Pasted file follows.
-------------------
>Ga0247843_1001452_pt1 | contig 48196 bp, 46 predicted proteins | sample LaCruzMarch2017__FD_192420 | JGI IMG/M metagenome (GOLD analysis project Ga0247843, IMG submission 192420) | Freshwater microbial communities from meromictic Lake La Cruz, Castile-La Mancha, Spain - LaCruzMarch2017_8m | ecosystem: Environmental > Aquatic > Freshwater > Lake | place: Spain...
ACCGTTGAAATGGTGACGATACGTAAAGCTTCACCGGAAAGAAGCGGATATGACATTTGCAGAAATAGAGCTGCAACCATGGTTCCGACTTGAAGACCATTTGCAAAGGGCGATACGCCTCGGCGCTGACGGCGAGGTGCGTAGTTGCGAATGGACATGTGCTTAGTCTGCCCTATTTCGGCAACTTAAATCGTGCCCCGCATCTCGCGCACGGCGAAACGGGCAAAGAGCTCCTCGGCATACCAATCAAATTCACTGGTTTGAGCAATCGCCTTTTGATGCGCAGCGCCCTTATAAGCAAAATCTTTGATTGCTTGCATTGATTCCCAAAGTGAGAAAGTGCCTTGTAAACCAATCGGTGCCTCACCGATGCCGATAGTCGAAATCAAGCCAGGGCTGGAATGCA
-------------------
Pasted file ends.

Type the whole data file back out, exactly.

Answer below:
>Ga0247843_1001452_pt1 | contig 48196 bp, 46 predicted proteins | sample LaCruzMarch2017__FD_192420 | JGI IMG/M metagenome (GOLD analysis project Ga0247843, IMG submission 192420) | Freshwater microbial communities from meromictic Lake La Cruz, Castile-La Mancha, Spain - LaCruzMarch2017_8m | ecosystem: Environmental > Aquatic > Freshwater > Lake | place: Spain...
ACCGTTGAAATGGTGACGATACGTAAAGCTTCACCGGAAAGAAGCGGATATGACATTTGCAGAAATAGAGCTGCAACCATGGTTCCGACTTGAAGACCATTTGCAAAGGGCGATACGCCTCGGCGCTGACGGCGAGGTGCGTAGTTGCGAATGGACATGTGCTTAGTCTGCCCTATTTCGGCAACTTAAATCGTGCCCCGCATCTCGCGCACGGCGAAACGGGCAAAGAGCTCCTCGGCATACCAATCAAATTCACTGGTTTGAGCAATCGCCTTTTGATGCGCAGCGCCCTTATAAGCAAAATCTTTGATTGCTTGCATTGATTCCCAAAGTGAGAAAGTGCCTTGTAAACCAATCGGTGCCTCACCGATGCCGATAGTCGAAATCAAGCCAGGGCTGGAATGCA